The common theme that I observed during our visit was the love that all of the small farmers had for their businesses, and how they conveyed their passion in their excellent storytelling skills. The passion came from all of the farmers that we met, but the one who resonated the most with me was Sandra, probably the most hard working person I've met. Even after an 18 hour day of farming her organic land, taking tours, managing her farm restaurant, facilitating her cook schools, producing world class cheese, speaking three languages and coordinating her ad hoc volunteers, you can tell she completely loves what she does.
I was inspired by her self determination to create a multi-faceted successful business from very little. Sandra's a real self starter in every sense, who's managed to stay true to her ethics.
Refreshing Approach to Farmers' Markets
The most eye-opening experience of the whole trip came after an extremely early start to a local Farmers' Market....
A successful working example of Italian businesses working cohesively was apparent in the farmers’ market that I visited in Perugia, Italy. All Italian farmers’ markets are managed by the Italian equivalent of the National Farmers’ Union in the UK. In the UK, our farmers’ markets are run primarily by privately owned businesses that specifically manage one, or sometimes two, regional markets.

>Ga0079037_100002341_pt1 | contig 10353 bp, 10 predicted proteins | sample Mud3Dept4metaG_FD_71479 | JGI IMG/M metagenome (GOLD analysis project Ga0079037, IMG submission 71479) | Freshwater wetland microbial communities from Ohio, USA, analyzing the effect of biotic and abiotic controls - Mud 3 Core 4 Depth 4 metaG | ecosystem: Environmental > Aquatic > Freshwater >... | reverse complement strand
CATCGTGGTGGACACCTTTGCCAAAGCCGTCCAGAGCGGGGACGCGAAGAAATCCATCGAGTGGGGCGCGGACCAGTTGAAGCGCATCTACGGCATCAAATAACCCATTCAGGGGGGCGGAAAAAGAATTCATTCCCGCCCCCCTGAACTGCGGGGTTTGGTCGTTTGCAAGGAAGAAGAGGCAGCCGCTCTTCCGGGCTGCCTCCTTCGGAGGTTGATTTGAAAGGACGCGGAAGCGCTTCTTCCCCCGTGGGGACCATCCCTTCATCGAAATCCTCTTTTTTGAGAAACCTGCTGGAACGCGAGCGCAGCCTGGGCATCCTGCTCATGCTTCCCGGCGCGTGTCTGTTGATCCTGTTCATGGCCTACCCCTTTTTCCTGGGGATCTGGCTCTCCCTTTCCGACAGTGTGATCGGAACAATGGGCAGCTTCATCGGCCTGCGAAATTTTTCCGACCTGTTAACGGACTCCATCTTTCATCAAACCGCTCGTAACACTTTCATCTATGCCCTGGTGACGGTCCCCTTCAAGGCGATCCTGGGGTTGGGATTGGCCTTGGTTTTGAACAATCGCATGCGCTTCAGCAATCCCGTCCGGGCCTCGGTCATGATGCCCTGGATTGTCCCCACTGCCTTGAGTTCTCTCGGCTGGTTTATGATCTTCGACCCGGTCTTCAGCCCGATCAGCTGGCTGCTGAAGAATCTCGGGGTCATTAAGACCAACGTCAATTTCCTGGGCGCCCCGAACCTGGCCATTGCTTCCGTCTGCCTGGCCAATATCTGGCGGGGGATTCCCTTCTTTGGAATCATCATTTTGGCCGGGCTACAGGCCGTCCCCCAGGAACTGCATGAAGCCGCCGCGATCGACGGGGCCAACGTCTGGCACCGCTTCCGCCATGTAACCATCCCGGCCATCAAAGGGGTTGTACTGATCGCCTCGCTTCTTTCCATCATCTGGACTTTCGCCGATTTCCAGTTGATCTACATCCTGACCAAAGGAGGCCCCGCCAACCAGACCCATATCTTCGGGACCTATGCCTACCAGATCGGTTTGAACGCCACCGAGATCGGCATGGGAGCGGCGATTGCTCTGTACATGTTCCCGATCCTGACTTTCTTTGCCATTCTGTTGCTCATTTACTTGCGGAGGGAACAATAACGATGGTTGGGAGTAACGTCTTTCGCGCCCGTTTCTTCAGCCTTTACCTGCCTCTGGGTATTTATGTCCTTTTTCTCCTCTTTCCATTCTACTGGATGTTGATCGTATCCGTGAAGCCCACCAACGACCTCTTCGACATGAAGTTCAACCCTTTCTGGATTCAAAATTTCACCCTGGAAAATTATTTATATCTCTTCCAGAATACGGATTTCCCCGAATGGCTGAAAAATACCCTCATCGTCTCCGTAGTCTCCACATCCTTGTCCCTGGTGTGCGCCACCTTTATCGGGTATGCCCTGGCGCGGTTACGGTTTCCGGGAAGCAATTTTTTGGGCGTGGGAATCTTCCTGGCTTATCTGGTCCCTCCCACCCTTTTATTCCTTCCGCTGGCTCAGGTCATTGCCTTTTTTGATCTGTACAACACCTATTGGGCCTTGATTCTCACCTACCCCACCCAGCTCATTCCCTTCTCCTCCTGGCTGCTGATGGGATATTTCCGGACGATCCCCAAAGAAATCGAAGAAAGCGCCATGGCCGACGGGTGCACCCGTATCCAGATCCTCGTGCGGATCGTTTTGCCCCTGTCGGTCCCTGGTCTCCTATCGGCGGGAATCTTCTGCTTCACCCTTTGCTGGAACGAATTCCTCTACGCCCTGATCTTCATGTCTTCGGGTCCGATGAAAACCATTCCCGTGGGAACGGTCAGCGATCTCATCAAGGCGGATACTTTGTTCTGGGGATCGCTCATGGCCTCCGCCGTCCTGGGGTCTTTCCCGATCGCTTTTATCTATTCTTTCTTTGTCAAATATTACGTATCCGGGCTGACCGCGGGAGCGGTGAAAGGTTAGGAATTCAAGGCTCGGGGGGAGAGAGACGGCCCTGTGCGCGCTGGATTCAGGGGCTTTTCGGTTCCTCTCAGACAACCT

When I met with the producers at a small farmers market in Perugia, I was stunned to discover that the Italian stallholders only pay 250 euros per year to attend any market in the whole of Italy. This annual fee allows the farmer to sell their produce at any market in the country, with no limitation on the frequency of events that they choose to attend.